I've searched everywhere and I'm really struggling with this one. I think I've tried just about everything.

Background info

  • VPS with CentOS 6.7
  • Postfix 2.6.6
  • dovecot, amavis, mysql, fail2ban
  • I've verified with my VPS provider that they do not block any ports.

Things I've done

  • Removed stock sendmail
  • I've installed postfix, dovecot, mysql etc. for a complete mail solution
  • I am allowing only imap, smtp with STARTTLS (ports 143 and 587)
  • SSH logins disabled, only with keys
  • I can receive mails (via port 143)
  • I can telnet from localhost to both ports (587, 25) and I get postfix greeting
  • Trying to connect to 587 or 25 (mail client or telnet) gets me zero response i.e. connection timeout

Things I've tried

1) Are ports open? Yes, iptables:

Chain INPUT (policy DROP 11 packets, 1375 bytes)
 pkts bytes target     prot opt in     out     source               destination
    0     0 ACCEPT     tcp  --  *      *             tcp dpt:587
    0     0 ACCEPT     tcp  --  *      *             tcp dpt:587
   25  2579 f2b-dovecot  tcp  --  *      *             multiport dports 110,995,143,993,587,465,4190
   68  7788 f2b-postfix  tcp  --  *      *             multiport dports 25,465,587
    0     0 f2b-sshd   tcp  --  *      *             multiport dports 22
   25  2579 ACCEPT     tcp  --  *      *             tcp dpt:143
    7   600 ACCEPT     tcp  --  *      *             tcp dpt:8080
23464 2662K ACCEPT     all  --  *      *             state RELATED,ESTABLISHED
   49  2940 ACCEPT     all  --  lo     *  
    0     0 ACCEPT     icmp --  *      *             icmp type 8
    0     0 ACCEPT     tcp  --  *      *             tcp dpt:3915
    0     0 ACCEPT     tcp  --  *      *             tcp dpt:80
    0     0 ACCEPT     tcp  --  *      *             tcp dpt:443
    0     0 ACCEPT     tcp  --  *      *             tcp dpt:143
    0     0 ACCEPT     tcp  --  *      *             tcp dpt:587
    5   300 ACCEPT     tcp  --  *      *             tcp dpt:25

Chain FORWARD (policy DROP 0 packets, 0 bytes)
 pkts bytes target     prot opt in     out     source               destination

Chain OUTPUT (policy ACCEPT 23235 packets, 2494K bytes)
 pkts bytes target     prot opt in     out     source               destination

Chain f2b-dovecot (1 references)
 pkts bytes target     prot opt in     out     source               destination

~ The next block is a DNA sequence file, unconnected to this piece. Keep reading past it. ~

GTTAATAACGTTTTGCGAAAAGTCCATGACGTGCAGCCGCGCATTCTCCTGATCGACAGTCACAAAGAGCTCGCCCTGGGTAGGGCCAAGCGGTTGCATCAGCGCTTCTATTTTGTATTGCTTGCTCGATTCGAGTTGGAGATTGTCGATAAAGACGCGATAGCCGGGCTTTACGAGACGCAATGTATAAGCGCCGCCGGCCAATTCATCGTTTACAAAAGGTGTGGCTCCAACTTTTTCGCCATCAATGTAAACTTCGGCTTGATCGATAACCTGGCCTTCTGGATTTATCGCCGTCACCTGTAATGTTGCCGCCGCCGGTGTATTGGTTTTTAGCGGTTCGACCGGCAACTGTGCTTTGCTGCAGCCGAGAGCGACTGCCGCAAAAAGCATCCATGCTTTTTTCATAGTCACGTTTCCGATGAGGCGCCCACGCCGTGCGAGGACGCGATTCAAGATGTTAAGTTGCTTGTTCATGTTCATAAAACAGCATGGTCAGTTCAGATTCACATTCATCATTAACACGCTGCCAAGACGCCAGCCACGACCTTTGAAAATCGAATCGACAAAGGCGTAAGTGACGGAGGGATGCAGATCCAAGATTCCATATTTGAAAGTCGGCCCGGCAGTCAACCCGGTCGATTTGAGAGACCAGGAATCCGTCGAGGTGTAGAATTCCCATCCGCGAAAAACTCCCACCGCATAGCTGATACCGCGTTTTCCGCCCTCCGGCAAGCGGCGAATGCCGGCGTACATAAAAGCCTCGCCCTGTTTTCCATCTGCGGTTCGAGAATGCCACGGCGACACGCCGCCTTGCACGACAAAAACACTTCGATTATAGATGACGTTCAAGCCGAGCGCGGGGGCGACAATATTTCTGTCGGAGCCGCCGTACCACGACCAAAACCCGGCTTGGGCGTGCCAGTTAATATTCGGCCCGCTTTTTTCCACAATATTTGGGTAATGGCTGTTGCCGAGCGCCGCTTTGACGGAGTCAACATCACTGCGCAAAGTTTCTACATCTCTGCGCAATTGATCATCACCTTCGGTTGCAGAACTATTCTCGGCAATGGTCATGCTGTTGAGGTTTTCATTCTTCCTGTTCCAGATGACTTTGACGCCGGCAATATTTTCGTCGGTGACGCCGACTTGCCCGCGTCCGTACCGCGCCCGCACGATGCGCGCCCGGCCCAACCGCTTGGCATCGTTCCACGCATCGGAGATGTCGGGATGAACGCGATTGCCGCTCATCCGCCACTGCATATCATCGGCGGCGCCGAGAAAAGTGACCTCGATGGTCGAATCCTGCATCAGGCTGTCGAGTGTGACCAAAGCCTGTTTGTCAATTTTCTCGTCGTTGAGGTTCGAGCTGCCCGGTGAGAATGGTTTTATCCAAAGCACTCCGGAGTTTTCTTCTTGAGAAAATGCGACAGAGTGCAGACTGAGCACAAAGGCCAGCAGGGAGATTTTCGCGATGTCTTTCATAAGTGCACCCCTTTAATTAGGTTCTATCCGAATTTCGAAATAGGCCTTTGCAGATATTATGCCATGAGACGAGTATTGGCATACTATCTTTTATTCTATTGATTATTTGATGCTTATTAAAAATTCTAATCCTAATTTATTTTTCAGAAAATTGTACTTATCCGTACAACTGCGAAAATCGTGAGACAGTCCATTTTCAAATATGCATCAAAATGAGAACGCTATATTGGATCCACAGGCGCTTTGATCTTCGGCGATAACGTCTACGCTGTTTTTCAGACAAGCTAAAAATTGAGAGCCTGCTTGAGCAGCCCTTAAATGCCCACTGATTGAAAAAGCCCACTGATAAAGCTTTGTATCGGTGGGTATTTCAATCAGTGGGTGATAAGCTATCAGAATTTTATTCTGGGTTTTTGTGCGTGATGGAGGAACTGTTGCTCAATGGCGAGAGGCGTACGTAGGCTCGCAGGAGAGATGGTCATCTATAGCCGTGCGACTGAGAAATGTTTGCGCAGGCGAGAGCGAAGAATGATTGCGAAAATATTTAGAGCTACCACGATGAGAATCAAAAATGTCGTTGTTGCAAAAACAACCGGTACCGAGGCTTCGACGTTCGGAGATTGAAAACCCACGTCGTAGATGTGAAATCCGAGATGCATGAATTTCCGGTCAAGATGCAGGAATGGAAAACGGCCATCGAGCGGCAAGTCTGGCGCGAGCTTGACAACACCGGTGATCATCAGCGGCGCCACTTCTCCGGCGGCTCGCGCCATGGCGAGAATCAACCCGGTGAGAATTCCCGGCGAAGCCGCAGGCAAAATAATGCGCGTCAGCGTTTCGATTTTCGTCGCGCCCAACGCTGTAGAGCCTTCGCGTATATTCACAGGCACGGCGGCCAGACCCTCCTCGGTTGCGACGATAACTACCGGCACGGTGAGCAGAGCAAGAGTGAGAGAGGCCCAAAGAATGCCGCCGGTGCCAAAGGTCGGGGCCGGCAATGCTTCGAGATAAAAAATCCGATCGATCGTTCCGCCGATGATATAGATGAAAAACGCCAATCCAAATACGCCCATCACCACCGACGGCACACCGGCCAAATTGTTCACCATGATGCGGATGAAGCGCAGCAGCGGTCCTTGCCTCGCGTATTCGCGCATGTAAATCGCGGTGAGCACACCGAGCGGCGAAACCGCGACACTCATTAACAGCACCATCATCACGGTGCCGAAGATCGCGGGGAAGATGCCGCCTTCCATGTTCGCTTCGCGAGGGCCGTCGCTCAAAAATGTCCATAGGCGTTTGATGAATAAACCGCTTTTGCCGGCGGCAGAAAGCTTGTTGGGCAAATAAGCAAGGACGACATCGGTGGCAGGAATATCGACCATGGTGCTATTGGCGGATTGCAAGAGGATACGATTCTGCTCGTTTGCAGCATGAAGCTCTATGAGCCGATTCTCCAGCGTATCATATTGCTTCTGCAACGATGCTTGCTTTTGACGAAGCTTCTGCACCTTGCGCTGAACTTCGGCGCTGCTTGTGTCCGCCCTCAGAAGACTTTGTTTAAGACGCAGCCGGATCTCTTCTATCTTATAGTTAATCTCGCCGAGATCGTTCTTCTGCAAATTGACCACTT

25  2579 RETURN     all  --  *      *  

Chain f2b-postfix (1 references)
 pkts bytes target     prot opt in     out     source               destination
   68  7788 RETURN     all  --  *      *  

Chain f2b-sshd (1 references)
 pkts bytes target     prot opt in     out     source               destination
    0     0 RETURN     all  --  *      *  

2) Is postfix listening on port 587? Yes. Is it listening on localhost only? No, any host.

Here's netstat:

Active Internet connections (only servers)
Proto Recv-Q Send-Q Local Address               Foreign Address             State       PID/Program name
tcp        0      0        *                   LISTEN      7173/master
tcp        0      0       *                   LISTEN      917/httpd
tcp        0      0    *                   LISTEN      749/dovecot
tcp        0      0       *                   LISTEN      7173/master
tcp        0      0       *                   LISTEN      749/dovecot
tcp        0      0      *                   LISTEN      749/dovecot

And here's the postfix/main.cf as well, just in case:

# Enable both IPv4 and/or IPv6: ipv4, ipv6, all.
inet_protocols = ipv4

# Enable all network interfaces.
inet_interfaces = all

3) Are you forcing secure connections correctly? To the best of my knowledge, yes, here's the postfix/master.cf:

# Submission, port 587, force TLS connection.
submission inet n       -       n       -       -       smtpd
  -o syslog_name=postfix/submission
  -o smtpd_tls_security_level=encrypt
  -o smtpd_sasl_auth_enable=yes
  -o smtpd_client_restrictions=permit_mynetworks,permit_sasl_authenticated,reject
  -o content_filter=smtp-amavis:[]:10026

4) What about smtpd restrictions? Seems ok:

# HELO restriction
smtpd_helo_required = yes
smtpd_helo_restrictions =
    check_helo_access pcre:/etc/postfix/helo_access.pcre

5) Is postfix even working right?

Yes, logging into server and sending test mail from console works and e-mail is received on the other end, i.e.: